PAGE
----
Obama: 'I Will Not Stand For' Misconduct At Veterans Affairs Hospitals

WASHINGTON -- President Barack Obama vented his anger Wednesday over allegations of misconduct at Veterans Affairs hospitals and vowed to root out anyone responsible, though he stopped short of announcing VA Secretary Eric Shinseki's resignation over the ordeal.

"If these allegations prove to be true, it is dishonorable, it is disgraceful and I will not tolerate it. Period," Obama said during a hastily called press conference at the White House.

"I will not stand for it. Not as commander-in-chief, but also not as an American," he added. "None of us should."

The president's remarks come a day after the VA inspector general indicated his office is investigating possible misconduct at 26 VA facilities around the country, including a Phoenix hospital where 40 veterans allegedly died while waiting for care and staff rigged record-keeping to cover up long wait times.

Obama insisted that anyone found to have manipulated or falsified records at a VA facility "will be punished," but he urged patience as the administration carries out its probe.

"I know people are angry and want swift action. I sympathize with that," he said, noting that some VA facility staff have already been put on administrative leave. "But we have to let investigators do their job. The families deserve to know the facts."

Obama met with Shinseki earlier Wednesday morning and ordered him to launch a full-scale investigation of conditions at VA facilities nationwide, with a deadline of next week for preliminary results. He also ordered White House deputy chief of staff Rob Nabors to conduct a broader view of the VA system, with a full report due next month. Nabors is heading to Phoenix later Wednesday to meet with VA officials there.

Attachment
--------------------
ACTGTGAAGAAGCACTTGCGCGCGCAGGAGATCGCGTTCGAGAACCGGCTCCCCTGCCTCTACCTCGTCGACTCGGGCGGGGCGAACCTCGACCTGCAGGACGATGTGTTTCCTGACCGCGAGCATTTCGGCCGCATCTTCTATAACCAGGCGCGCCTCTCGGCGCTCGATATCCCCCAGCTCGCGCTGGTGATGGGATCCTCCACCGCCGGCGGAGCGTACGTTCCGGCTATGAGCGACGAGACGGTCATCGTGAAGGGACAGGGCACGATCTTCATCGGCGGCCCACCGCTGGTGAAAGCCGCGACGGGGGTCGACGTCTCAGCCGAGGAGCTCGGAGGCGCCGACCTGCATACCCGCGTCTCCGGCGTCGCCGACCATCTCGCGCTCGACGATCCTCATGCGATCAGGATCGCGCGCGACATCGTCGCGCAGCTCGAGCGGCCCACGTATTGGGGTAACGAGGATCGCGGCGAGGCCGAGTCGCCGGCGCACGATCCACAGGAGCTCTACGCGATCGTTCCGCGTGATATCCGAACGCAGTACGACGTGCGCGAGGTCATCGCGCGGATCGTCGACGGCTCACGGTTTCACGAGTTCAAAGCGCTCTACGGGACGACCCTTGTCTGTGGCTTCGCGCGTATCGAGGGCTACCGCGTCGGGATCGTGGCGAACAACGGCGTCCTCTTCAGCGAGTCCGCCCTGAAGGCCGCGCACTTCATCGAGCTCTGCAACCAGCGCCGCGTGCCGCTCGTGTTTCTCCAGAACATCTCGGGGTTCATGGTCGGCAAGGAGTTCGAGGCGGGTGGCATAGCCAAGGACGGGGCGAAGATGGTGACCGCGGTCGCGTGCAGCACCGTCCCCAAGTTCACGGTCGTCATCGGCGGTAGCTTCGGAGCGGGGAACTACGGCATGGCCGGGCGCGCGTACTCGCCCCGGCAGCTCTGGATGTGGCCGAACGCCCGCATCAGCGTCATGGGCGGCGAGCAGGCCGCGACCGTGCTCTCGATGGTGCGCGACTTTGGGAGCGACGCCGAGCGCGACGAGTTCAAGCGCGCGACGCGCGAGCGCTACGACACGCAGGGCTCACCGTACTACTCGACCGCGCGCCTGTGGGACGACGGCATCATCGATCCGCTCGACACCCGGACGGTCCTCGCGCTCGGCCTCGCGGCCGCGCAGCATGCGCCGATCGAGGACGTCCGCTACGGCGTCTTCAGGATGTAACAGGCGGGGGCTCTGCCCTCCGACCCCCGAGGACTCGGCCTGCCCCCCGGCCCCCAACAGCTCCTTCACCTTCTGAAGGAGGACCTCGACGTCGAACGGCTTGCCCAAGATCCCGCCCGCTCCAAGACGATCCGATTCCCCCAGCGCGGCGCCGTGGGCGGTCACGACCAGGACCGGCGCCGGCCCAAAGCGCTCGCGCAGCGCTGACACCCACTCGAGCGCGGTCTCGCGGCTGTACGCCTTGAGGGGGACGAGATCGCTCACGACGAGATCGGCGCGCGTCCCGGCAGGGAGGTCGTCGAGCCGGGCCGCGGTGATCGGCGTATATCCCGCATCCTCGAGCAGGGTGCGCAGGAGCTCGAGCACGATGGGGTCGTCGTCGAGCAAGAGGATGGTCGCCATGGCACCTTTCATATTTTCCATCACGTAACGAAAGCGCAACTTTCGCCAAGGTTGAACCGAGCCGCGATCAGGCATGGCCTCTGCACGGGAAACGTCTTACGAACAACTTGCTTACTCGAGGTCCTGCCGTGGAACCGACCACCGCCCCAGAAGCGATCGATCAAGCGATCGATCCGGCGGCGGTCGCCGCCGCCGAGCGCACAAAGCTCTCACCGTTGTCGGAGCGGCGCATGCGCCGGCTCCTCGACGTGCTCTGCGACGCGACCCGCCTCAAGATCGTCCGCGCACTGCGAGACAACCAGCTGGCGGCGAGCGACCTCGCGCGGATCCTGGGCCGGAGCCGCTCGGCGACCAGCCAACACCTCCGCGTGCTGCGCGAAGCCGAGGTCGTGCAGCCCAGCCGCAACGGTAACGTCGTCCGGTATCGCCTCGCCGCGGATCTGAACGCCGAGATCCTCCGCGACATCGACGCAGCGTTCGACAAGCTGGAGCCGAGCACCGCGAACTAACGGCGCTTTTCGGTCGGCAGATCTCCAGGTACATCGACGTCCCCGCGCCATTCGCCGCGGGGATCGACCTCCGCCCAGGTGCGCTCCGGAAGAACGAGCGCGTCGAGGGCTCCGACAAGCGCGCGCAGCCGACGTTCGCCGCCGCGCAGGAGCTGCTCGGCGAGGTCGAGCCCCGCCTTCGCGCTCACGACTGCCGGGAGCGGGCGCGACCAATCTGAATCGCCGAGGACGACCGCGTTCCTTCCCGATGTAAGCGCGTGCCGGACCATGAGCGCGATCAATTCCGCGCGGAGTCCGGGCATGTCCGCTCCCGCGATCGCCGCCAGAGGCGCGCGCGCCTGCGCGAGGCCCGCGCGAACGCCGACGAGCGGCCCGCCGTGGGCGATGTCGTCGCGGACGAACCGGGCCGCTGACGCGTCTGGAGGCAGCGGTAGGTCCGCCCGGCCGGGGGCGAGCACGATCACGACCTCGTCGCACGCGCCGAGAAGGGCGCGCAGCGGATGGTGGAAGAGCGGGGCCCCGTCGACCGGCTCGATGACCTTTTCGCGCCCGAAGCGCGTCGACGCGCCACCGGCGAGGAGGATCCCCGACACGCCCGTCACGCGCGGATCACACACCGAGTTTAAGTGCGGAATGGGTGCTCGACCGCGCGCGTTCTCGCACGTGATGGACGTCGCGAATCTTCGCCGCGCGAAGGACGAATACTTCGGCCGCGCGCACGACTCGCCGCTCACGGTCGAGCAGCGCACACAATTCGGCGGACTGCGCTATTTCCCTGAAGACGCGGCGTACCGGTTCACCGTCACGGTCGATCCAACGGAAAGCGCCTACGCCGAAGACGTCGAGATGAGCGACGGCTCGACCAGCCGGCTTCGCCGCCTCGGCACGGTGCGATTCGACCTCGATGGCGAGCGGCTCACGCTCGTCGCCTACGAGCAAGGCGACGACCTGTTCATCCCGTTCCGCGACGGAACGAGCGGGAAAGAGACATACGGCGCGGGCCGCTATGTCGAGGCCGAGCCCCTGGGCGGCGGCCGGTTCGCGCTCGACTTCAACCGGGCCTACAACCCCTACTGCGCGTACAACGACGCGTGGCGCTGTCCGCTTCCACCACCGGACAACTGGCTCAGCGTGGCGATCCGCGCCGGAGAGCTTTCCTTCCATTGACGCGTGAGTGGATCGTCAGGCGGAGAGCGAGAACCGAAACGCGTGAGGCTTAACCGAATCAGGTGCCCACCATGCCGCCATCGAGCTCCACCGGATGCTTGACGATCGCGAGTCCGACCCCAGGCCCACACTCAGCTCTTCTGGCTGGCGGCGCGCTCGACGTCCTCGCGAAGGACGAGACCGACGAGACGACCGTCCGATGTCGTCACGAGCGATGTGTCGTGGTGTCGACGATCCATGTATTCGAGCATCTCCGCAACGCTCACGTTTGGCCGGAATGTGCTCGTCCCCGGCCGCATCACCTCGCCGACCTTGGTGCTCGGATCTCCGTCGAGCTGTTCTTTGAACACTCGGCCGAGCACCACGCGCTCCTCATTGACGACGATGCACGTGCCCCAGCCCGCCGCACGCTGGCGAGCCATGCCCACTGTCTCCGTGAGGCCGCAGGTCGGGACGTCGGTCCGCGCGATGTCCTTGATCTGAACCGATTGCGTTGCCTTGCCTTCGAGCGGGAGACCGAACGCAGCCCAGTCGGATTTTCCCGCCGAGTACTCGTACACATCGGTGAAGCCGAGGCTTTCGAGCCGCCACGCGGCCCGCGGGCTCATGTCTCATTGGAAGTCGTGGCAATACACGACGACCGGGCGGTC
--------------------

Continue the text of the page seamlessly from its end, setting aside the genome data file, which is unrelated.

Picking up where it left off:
Asked whether responsibility for the ordeal ultimately lies with Shinseki, the president said it lies with him as commander in chief and gave a strong defense of his VA secretary's record.

"Nobody cares about our veterans more than Rick Shinseki," Obama said. "He has been a great public servant and a great warrior on behalf of the United States of America. We're going to work with him to solve the problem."

He demurred when asked if Shinseki offered to resign.

"Rick's attitude is that, if he doesn't think he can do a good job on this and if he thinks he's let our veterans down, then I'm sure that he's not going to be interested in continuing to serve," said the president.

"At this stage, Rick is committed to solving the problem."

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